Up­side found af­ter hos­pi­tals close

Modern Healthcare - - NEWS - By Me­lanie Evans

Af­ter the abrupt clo­sure of 160-yearold St. Vin­cent’s Hos­pi­tal in New York City in 2010, dis­lo­cated pa­tients flooded nearby hos­pi­tals. The dis­rup­tion made the com­mu­nity an ap­peal­ing case study for re­searchers at the UPMC Cen­ter for Health Se­cu­rity in Bal­ti­more, who ex­am­ined the Man­hat­tan hos­pi­tal’s clo­sure for clues into how a sus­tained swell in de­mand might af­fect other hos­pi­tals.

Hos­pi­tals near St. Vin­cent’s—a Level 1 trauma cen­ter and safety net hos­pi­tal—scram­bled to find space and staff. Hos­pi­tals added work­ers in psy­chi­a­try, speeded up physi­cian cre­den­tial­ing, added triage and pa­tient­care units, and placed pa­tients in beds in the hall­ways.

Hos­pi­tal clo­sures typ­i­cally cause up­heaval among the pa­tients, com­mu­ni­ties and other providers in the mar­ket. It is less clear, how­ever, whether the clo­sures re­sult in worse health out­comes for the com­mu­nity.

Now, an am­bi­tious new study in Health Af­fairs by other re­searchers sug­gests that based on broad mea­sures of qual­ity and ac­cess, pa­tients col­lec­tively may be no worse off—and some types of pa­tients may fare bet­ter with dif­fer­ent providers.

The Health Af­fairs re­searchers, who ex­am­ined 195 hos­pi­tal clo­sures be­tween 2003 and 2011, found the death rate for Medi­care ben­e­fi­cia­ries in af­fected com­mu­ni­ties was no dif­fer­ent fol­low­ing the clo­sures, even among peo­ple who were re­cently dis­charged from a hos­pi­tal. The cost of care and the length of hos­pi­tal stay also were no dif­fer­ent. That was largely true even when the re­searchers looked at pa­tients who needed im­me­di­ate med­i­cal at­ten­tion, such as pa­tients with trauma, stroke or heart attack.

Re­mark­ably, fewer pa­tients in com­mu­ni­ties with closed hos­pi­tals died from heart at­tacks. Be­yond that, fewer Medi­care pa­tients re­turned to the hos­pi­tal within 30 days of leav­ing. And when the only hos­pi­tal to serve a com­mu­nity closed, death within 30 days of hos­pi­tal­iza­tion in that com­mu­nity de­clined.

Th­ese find­ings sug­gest that pa­tients found bet­ter care than what was of­fered in the hos­pi­tal that failed. “We sus­pect that to some de­gree the mar­ket is do­ing a de­cent job” de­ter­min­ing which hos­pi­tals re­main open, said study co-au­thor Dr. Karen Joynt, an as­sis­tant pro­fes­sor at Har­vard Uni­ver­sity and se­nior ad­viser in HHS’ Of­fice of the As­sis­tant Sec­re­tary for Plan­ning and Eval­u­a­tion.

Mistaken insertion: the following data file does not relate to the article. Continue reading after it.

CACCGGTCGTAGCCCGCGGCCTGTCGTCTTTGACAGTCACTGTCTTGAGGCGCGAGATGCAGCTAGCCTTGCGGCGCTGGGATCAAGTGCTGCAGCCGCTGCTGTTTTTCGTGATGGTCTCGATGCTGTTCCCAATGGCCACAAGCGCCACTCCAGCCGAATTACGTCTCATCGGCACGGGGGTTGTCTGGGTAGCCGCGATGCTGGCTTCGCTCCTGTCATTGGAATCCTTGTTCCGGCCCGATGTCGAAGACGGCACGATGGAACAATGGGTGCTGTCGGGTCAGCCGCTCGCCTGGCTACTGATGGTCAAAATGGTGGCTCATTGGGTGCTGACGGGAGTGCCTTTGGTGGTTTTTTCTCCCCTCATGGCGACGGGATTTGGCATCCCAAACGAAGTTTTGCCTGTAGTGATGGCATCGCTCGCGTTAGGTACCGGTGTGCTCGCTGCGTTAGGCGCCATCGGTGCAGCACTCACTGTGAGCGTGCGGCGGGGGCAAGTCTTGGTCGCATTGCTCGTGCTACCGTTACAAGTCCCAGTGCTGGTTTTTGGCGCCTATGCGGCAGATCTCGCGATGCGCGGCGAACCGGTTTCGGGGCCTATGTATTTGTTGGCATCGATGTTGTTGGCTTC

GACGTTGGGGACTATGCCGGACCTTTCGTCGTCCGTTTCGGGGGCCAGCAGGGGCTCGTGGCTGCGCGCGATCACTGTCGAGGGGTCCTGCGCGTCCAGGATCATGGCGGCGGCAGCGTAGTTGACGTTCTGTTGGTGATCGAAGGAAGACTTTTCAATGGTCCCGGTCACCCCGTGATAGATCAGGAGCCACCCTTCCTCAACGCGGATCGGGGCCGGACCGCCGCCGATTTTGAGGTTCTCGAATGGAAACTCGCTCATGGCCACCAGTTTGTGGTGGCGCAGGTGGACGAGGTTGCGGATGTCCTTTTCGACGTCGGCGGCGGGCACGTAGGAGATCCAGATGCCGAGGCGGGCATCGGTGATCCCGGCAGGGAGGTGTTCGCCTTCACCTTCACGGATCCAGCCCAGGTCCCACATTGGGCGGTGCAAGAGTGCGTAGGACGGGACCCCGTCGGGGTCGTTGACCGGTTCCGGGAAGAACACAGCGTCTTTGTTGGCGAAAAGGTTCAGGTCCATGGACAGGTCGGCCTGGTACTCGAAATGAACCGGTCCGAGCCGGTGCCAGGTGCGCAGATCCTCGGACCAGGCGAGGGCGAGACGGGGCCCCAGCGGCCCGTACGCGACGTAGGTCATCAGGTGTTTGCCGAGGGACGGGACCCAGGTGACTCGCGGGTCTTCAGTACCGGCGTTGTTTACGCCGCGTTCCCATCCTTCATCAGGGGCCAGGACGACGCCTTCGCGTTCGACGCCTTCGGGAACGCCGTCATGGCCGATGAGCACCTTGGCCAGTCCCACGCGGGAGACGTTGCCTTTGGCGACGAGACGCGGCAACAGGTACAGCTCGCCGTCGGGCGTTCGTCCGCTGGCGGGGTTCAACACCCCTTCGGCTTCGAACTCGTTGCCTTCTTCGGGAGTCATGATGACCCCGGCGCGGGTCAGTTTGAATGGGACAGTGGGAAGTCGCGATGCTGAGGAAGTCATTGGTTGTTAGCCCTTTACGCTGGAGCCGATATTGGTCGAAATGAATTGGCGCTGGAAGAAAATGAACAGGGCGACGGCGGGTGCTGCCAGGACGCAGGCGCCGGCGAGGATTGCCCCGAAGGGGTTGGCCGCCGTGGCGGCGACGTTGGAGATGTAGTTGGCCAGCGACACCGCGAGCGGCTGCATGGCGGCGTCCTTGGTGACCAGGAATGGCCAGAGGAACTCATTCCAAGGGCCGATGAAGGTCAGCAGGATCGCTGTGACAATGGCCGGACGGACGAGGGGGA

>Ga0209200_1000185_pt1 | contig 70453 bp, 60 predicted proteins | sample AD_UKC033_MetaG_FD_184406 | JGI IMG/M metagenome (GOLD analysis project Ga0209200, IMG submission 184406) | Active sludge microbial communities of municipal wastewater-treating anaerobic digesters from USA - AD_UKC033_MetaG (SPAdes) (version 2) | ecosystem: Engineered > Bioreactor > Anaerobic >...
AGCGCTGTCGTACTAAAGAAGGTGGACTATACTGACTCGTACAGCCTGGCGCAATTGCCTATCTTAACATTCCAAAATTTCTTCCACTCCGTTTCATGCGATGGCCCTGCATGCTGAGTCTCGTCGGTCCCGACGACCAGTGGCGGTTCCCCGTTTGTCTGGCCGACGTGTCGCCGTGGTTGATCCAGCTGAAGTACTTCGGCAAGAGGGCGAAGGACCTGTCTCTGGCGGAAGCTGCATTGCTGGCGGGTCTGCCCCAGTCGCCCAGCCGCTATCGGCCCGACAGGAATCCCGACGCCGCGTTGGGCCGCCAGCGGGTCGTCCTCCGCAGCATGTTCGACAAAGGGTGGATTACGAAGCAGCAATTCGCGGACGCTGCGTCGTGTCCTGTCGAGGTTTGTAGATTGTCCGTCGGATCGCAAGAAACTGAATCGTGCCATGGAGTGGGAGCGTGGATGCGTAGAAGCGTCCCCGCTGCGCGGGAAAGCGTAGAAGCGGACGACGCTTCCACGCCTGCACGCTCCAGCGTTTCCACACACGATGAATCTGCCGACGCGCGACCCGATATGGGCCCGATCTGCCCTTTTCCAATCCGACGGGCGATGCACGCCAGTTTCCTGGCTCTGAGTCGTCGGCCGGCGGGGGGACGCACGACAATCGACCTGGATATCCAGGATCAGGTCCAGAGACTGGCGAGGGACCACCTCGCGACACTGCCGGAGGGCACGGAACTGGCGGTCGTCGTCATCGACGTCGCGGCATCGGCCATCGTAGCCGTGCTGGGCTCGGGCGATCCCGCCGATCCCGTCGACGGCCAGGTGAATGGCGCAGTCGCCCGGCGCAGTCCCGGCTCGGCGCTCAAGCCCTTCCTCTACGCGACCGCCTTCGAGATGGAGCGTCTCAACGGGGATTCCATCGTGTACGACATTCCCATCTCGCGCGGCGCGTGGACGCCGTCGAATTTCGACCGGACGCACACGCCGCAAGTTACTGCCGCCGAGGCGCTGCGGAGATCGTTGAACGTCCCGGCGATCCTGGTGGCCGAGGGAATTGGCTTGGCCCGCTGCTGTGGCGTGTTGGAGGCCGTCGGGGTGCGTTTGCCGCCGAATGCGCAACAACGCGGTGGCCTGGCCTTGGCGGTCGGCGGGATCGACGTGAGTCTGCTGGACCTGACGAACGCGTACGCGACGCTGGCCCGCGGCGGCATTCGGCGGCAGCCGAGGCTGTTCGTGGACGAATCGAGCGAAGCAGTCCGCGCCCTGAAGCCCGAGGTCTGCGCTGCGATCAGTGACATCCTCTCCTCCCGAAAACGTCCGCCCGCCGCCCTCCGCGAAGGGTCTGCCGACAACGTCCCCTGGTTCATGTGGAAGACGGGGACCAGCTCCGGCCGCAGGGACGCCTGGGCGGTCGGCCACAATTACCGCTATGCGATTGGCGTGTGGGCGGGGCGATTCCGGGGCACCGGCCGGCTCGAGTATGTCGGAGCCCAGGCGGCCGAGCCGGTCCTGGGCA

Other stud­ies, how­ever, have shown that clo­sures are par­tic­u­larly hard on the most vul­ner­a­ble and acutely ill pa­tients. Joynt cau­tioned that her study looked at the av­er­age re­sults across mul­ti­ple years and nearly 200 hos­pi­tal clo­sures. The re­search also looked only at re­sults for pa­tients cov­ered by Medi­care. That ex­cluded the unin­sured. This is a crit­i­cal point be­cause hos­pi­tals that pro­vided more care to poor pa­tients were more likely to close. “I don’t want it to be in­ter­preted as it’s to­tally fine if a hos­pi­tal closes,” she said.

The closed hos­pi­tals stud­ied by the re­searchers were more likely to be safety net providers in ur­ban ar­eas owned by for-profit com­pa­nies. They also tended to be small, with 64 beds on av­er­age, com­pared with an av­er­age of 94 beds among hos­pi­tals that re­mained open. They also were in ter­ri­ble fi­nan­cial shape, run­ning an av­er­age op­er­at­ing loss of 20%.

For pa­tients served by St. Vin­cent’s in New York, the void in care was ad­dressed by nearby hos­pi­tals’ stepped-up ca­pac­ity, an ex­pan­sion of ex­ist­ing safety net ca­pac­ity and an in­flux of com­pet­ing com­mer­cial providers.

But a year af­ter St. Vin­cent’s closed, for­mer pa­tients with the great­est med­i­cal needs re­ported anx­i­ety, longer wait times and greater dis­tances to ac­cess care, re­searchers from the City Uni­ver­sity of New York re­ported. “They didn’t know where their doc­tors were,” said Diana Romero, a CUNY as­so­ciate pro­fes­sor in com­mu­nity health, one of the study’s au­thors.

Safety net clin­ics re­ceived state fund­ing to in­crease ca­pac­ity, which the Callen-Lorde Com­mu­nity Health Cen­ter used to ex­pand its hours and hire more clin­i­cians, said Wendy Stark, ex­ec­u­tive direc­tor of Callen-Lorde, a com­mu­nity health cen­ter that spe­cial­izes in care for les­bian, gay and trans­gen­der pa­tients. Mean­while, the city’s ma­jor health sys­tems opened new clin­ics and spe­cialty ser­vices.

On the other hand, St. Vin­cent’s psy­chi­atric ser­vices have never been re­placed, Stark said. In ad­di­tion, new com­pe­ti­tion for in­sured pa­tients and prof­itable ser­vices has widened the gap be­tween pri­vate providers and safety net providers fol­low­ing the hos­pi­tal’s clo­sure, she added.

Joynt said the re­search might be use­ful as hos­pi­tal op­er­a­tors and com­mu­ni­ties con­sider which in­pa­tient fa­cil­i­ties are nec­es­sary, given that hos­pi­tal con­sol­i­da­tion is con­tin­u­ing in the face of rate squeezes, flat or de­clin­ing ad­mis­sions and a gen­eral shift to­ward out­pa­tient care.

Source: Health Af­fairs

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